Tuesday, March 22, 2016

Mae Hong Son - The Land of Three Mists

After a very exciting 6 weeks in India it was time to move on.  On March 12 we flew from New Delhi to Bangkok, Thailand where we spent the night.  The next morning we flew via Chiang Mai to Mae Hong Son in northern Thailand where we would spend the next week.  Our base was the Fern Resort 7 km outside of town.  Here we quickly made new friends including the giant Tokay Geckos that visited our bungalow at night.

Tokay Gecko

The resort is right next to Mae Surin National Park and we took a walk along the Mae Sakud Nature Trail to explore a piece of the Park.  During this time of year it is very hot and dry.  The temperature soared to over 100 degrees and most of the trees had lost their leaves.  There were many fires burning in the forest and even along our path in the forest.  We later learned that the locals set fire to the forest understory for two reasons:  One, it clears the forest floor of the dry leaves that crunch underfoot allowing for better hunting;  two, it promotes the growth of a particular mushroom that fetches a hefty price.  We climbed up to a viewpoint where we couldn't see much because of all the haze and smoke before heading back to the resort.
Mae Surin National Park

We met our local guide, Ball, the following morning for a day tour north of Mae Hong Son.  First on our agenda was a 2-hour bamboo raft ride on the Pai River.  We had never been on a bamboo raft before but them seemed very stable even when negotiating the tiny rapids along our way.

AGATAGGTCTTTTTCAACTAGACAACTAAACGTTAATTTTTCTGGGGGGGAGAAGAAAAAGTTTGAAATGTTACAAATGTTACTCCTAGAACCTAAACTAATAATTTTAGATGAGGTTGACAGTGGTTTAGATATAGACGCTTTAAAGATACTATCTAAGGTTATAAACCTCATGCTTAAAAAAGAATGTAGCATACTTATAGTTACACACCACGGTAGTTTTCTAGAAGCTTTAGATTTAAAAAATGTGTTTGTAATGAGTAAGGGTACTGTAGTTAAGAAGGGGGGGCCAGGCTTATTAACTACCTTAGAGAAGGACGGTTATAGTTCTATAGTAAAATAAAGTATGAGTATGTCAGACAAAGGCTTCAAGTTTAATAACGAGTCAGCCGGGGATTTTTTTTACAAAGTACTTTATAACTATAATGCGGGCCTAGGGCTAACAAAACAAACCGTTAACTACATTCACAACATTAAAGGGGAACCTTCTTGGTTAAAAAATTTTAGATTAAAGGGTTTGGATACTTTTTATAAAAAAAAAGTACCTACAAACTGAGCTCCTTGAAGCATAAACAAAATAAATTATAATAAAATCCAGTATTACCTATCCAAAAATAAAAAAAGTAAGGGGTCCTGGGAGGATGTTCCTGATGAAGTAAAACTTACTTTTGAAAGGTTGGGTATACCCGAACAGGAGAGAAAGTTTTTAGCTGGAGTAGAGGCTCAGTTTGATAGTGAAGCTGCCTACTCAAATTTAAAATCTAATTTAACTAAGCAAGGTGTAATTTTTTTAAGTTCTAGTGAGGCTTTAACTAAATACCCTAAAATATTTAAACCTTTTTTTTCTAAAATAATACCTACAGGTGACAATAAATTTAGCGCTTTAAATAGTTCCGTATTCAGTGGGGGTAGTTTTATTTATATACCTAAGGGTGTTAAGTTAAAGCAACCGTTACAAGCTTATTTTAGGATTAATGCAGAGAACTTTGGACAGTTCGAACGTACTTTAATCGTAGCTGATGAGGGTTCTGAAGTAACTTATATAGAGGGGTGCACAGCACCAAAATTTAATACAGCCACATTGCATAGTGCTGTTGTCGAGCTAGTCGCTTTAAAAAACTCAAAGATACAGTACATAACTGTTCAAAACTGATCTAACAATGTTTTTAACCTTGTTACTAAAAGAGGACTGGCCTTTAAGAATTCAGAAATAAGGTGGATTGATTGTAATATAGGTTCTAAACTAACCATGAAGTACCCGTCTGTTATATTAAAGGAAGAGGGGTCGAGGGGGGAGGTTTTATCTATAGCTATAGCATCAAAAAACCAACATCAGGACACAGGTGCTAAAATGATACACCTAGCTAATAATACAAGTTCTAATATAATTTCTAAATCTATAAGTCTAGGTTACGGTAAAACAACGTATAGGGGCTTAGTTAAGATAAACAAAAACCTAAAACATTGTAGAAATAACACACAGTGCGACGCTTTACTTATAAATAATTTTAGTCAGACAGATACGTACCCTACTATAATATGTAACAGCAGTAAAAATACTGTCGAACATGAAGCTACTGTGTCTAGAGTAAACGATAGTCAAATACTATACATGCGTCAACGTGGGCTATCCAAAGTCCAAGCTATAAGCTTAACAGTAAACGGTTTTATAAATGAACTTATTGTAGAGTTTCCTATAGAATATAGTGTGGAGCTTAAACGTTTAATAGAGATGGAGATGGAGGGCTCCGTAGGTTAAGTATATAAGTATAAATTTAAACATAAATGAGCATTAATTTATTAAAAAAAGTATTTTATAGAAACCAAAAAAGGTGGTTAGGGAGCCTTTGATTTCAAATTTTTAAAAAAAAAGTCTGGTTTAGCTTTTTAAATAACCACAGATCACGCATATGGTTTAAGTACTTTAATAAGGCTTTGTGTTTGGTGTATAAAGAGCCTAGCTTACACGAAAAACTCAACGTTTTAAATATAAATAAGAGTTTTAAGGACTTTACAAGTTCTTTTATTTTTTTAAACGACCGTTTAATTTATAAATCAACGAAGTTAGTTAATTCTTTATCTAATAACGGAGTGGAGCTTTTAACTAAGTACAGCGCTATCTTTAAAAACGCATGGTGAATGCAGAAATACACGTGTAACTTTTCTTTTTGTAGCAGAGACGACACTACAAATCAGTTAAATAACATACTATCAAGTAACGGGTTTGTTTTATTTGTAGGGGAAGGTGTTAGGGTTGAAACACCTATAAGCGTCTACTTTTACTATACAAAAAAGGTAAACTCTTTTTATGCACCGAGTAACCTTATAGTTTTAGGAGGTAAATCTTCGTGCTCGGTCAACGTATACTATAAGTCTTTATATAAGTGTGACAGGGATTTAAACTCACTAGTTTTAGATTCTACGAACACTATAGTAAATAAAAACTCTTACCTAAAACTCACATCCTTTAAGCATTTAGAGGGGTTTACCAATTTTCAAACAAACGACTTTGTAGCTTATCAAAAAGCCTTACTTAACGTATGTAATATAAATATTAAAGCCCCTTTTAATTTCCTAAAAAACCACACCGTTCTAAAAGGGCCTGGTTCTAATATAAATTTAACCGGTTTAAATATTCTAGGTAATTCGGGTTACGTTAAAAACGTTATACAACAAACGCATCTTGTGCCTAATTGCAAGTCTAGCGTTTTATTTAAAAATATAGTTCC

Heading for a Rapid on the Pai River

Next up was a visit to the Chinese Village of Bak Thai near the border with Myanmar.  The Kuomintang in Burma (KMT) Chinese Nationalist fighters fled here from Yunnan province in 1949 after their defeat to the Communists in the Chinese Civil War.  In the past this town was notorious for growing opium and smuggling it to Burma.  The King of Thailand visited here and convinced the locals to convert from growing poppies and selling opium to tourism.  

Bak Thai Village
We later visited a Hmong and Shan village, a sustainable agricultural project supported by the Royal Family, a waterfall and an abysmal zoo before returning to the resort.  Apparently this "zoo" is another one of the Royal Family's projects.  If so it is failing miserably and needs to be shut down or vastly improved.

The following day we drove for about 2 hours north of town to visit Thom Lod Cave near Soppong.  A short walk brought us to the entrance where we boarded a bamboo raft.  We had purchased food to feed the fish and now I could see why there were loads of them waiting for a hand out.  Ball threw them some food and a feeding frenzy ensued.  

Fish in Thom Lod Cave

We had to take a guide with a lantern - a good thing as it supports the local economy and protects the cave.  We stopped at the first big chamber more than 50 meters high where giant limestone pillars are formed when stalagmites and stalactites merge.  

Pillar in Thom Lod Cave
We crossed the Nam Lang river on a bamboo bridge and climbed 90 stairs to the second or Doll Chamber.  There was a faint painting of a deer on a rock supposedly 2-3000 years old.  The limestone formations here resembled dolls hence the name.  

Limestone Formations in "Doll Chamber"

One formation looked like a flying saucer and another resembled a crocodile.  

Limestone Crocodile